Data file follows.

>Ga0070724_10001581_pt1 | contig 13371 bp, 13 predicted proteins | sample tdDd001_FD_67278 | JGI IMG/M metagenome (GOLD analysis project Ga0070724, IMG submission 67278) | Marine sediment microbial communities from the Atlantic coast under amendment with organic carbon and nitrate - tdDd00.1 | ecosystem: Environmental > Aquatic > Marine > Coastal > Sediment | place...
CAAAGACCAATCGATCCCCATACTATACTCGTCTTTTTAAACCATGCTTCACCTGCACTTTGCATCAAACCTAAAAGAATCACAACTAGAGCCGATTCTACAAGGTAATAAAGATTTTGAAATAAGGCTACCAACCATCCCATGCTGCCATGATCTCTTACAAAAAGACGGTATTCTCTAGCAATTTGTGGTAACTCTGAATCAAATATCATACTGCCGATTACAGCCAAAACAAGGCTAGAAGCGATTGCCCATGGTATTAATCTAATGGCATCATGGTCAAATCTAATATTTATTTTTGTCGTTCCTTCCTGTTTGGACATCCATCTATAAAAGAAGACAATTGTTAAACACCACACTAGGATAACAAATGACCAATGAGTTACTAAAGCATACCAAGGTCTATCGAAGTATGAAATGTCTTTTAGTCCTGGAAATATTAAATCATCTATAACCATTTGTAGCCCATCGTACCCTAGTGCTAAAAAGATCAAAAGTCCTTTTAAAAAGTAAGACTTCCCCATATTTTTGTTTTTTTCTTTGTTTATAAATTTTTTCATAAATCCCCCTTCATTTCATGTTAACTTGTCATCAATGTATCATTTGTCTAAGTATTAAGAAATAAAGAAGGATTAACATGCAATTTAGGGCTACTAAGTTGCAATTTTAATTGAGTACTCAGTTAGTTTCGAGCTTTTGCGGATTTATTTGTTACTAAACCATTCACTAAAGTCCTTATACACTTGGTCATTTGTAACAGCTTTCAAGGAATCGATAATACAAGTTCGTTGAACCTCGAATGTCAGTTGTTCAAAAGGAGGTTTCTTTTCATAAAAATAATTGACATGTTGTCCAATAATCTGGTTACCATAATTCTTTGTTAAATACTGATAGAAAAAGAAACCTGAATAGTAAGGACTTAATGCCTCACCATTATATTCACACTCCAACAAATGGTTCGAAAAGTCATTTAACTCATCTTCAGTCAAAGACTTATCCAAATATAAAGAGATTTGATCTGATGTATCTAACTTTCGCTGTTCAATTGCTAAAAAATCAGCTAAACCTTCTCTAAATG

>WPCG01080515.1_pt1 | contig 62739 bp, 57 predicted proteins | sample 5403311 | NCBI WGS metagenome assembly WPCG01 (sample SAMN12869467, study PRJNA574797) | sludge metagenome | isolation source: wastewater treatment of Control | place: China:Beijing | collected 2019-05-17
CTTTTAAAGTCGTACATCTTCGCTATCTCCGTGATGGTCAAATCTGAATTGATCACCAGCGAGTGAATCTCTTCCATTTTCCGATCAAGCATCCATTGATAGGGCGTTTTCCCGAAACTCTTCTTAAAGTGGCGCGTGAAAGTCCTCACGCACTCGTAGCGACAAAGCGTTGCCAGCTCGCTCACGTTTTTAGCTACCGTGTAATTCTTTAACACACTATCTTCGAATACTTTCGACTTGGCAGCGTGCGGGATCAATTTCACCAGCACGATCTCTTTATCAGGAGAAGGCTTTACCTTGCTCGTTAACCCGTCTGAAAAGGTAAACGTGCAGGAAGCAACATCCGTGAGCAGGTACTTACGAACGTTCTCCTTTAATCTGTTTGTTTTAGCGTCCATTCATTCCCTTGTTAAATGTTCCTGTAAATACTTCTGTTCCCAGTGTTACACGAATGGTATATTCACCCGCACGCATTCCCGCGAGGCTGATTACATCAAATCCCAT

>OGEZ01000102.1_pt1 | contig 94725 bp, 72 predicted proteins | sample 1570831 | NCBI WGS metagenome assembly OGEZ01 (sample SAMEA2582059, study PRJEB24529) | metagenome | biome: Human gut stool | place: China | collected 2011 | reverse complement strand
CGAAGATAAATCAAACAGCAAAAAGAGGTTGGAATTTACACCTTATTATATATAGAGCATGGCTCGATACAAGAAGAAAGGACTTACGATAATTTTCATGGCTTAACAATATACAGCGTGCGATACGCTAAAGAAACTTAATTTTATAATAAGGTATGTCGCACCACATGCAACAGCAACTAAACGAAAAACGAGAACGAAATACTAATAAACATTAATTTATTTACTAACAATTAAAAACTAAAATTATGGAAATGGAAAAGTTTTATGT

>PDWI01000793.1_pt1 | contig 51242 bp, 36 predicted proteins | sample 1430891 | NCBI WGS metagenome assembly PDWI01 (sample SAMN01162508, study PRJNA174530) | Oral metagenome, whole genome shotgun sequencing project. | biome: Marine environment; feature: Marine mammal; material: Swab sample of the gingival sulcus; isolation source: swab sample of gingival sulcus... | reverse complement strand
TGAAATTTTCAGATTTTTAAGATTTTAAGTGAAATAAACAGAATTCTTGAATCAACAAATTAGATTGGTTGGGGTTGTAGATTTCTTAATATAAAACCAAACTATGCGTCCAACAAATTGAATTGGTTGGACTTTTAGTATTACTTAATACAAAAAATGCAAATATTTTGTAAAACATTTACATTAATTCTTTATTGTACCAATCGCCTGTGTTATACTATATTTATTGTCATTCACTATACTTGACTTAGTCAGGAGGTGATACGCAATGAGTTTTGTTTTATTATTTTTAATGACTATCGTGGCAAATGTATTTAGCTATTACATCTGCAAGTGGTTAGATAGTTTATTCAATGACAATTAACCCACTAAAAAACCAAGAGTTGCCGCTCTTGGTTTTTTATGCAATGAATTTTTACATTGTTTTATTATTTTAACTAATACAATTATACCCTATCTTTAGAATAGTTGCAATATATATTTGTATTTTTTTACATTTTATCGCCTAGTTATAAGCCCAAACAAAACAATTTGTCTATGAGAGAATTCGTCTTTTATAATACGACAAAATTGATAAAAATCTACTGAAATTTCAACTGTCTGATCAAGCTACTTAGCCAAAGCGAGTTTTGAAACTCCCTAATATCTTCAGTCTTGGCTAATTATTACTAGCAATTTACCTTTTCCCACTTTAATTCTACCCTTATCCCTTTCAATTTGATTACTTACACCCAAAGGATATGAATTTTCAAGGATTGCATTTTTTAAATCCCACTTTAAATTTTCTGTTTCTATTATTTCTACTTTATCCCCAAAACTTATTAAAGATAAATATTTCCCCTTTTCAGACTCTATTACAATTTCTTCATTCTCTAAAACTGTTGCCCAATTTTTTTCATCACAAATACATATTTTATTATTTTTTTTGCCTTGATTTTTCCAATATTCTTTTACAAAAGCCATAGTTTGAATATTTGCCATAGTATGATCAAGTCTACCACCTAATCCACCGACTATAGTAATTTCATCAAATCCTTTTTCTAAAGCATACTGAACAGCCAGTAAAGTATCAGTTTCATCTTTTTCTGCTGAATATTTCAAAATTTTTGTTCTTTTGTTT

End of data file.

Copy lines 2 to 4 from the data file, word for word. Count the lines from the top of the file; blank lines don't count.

CAAAGACCAATCGATCCCCATACTATACTCGTCTTTTTAAACCATGCTTCACCTGCACTTTGCATCAAACCTAAAAGAATCACAACTAGAGCCGATTCTACAAGGTAATAAAGATTTTGAAATAAGGCTACCAACCATCCCATGCTGCCATGATCTCTTACAAAAAGACGGTATTCTCTAGCAATTTGTGGTAACTCTGAATCAAATATCATACTGCCGATTACAGCCAAAACAAGGCTAGAAGCGATTGCCCATGGTATTAATCTAATGGCATCATGGTCAAATCTAATATTTATTTTTGTCGTTCCTTCCTGTTTGGACATCCATCTATAAAAGAAGACAATTGTTAAACACCACACTAGGATAACAAATGACCAATGAGTTACTAAAGCATACCAAGGTCTATCGAAGTATGAAATGTCTTTTAGTCCTGGAAATATTAAATCATCTATAACCATTTGTAGCCCATCGTACCCTAGTGCTAAAAAGATCAAAAGTCCTTTTAAAAAGTAAGACTTCCCCATATTTTTGTTTTTTTCTTTGTTTATAAATTTTTTCATAAATCCCCCTTCATTTCATGTTAACTTGTCATCAATGTATCATTTGTCTAAGTATTAAGAAATAAAGAAGGATTAACATGCAATTTAGGGCTACTAAGTTGCAATTTTAATTGAGTACTCAGTTAGTTTCGAGCTTTTGCGGATTTATTTGTTACTAAACCATTCACTAAAGTCCTTATACACTTGGTCATTTGTAACAGCTTTCAAGGAATCGATAATACAAGTTCGTTGAACCTCGAATGTCAGTTGTTCAAAAGGAGGTTTCTTTTCATAAAAATAATTGACATGTTGTCCAATAATCTGGTTACCATAATTCTTTGTTAAATACTGATAGAAAAAGAAACCTGAATAGTAAGGACTTAATGCCTCACCATTATATTCACACTCCAACAAATGGTTCGAAAAGTCATTTAACTCATCTTCAGTCAAAGACTTATCCAAATATAAAGAGATTTGATCTGATGTATCTAACTTTCGCTGTTCAATTGCTAAAAAATCAGCTAAACCTTCTCTAAATG

>WPCG01080515.1_pt1 | contig 62739 bp, 57 predicted proteins | sample 5403311 | NCBI WGS metagenome assembly WPCG01 (sample SAMN12869467, study PRJNA574797) | sludge metagenome | isolation source: wastewater treatment of Control | place: China:Beijing | collected 2019-05-17
CTTTTAAAGTCGTACATCTTCGCTATCTCCGTGATGGTCAAATCTGAATTGATCACCAGCGAGTGAATCTCTTCCATTTTCCGATCAAGCATCCATTGATAGGGCGTTTTCCCGAAACTCTTCTTAAAGTGGCGCGTGAAAGTCCTCACGCACTCGTAGCGACAAAGCGTTGCCAGCTCGCTCACGTTTTTAGCTACCGTGTAATTCTTTAACACACTATCTTCGAATACTTTCGACTTGGCAGCGTGCGGGATCAATTTCACCAGCACGATCTCTTTATCAGGAGAAGGCTTTACCTTGCTCGTTAACCCGTCTGAAAAGGTAAACGTGCAGGAAGCAACATCCGTGAGCAGGTACTTACGAACGTTCTCCTTTAATCTGTTTGTTTTAGCGTCCATTCATTCCCTTGTTAAATGTTCCTGTAAATACTTCTGTTCCCAGTGTTACACGAATGGTATATTCACCCGCACGCATTCCCGCGAGGCTGATTACATCAAATCCCAT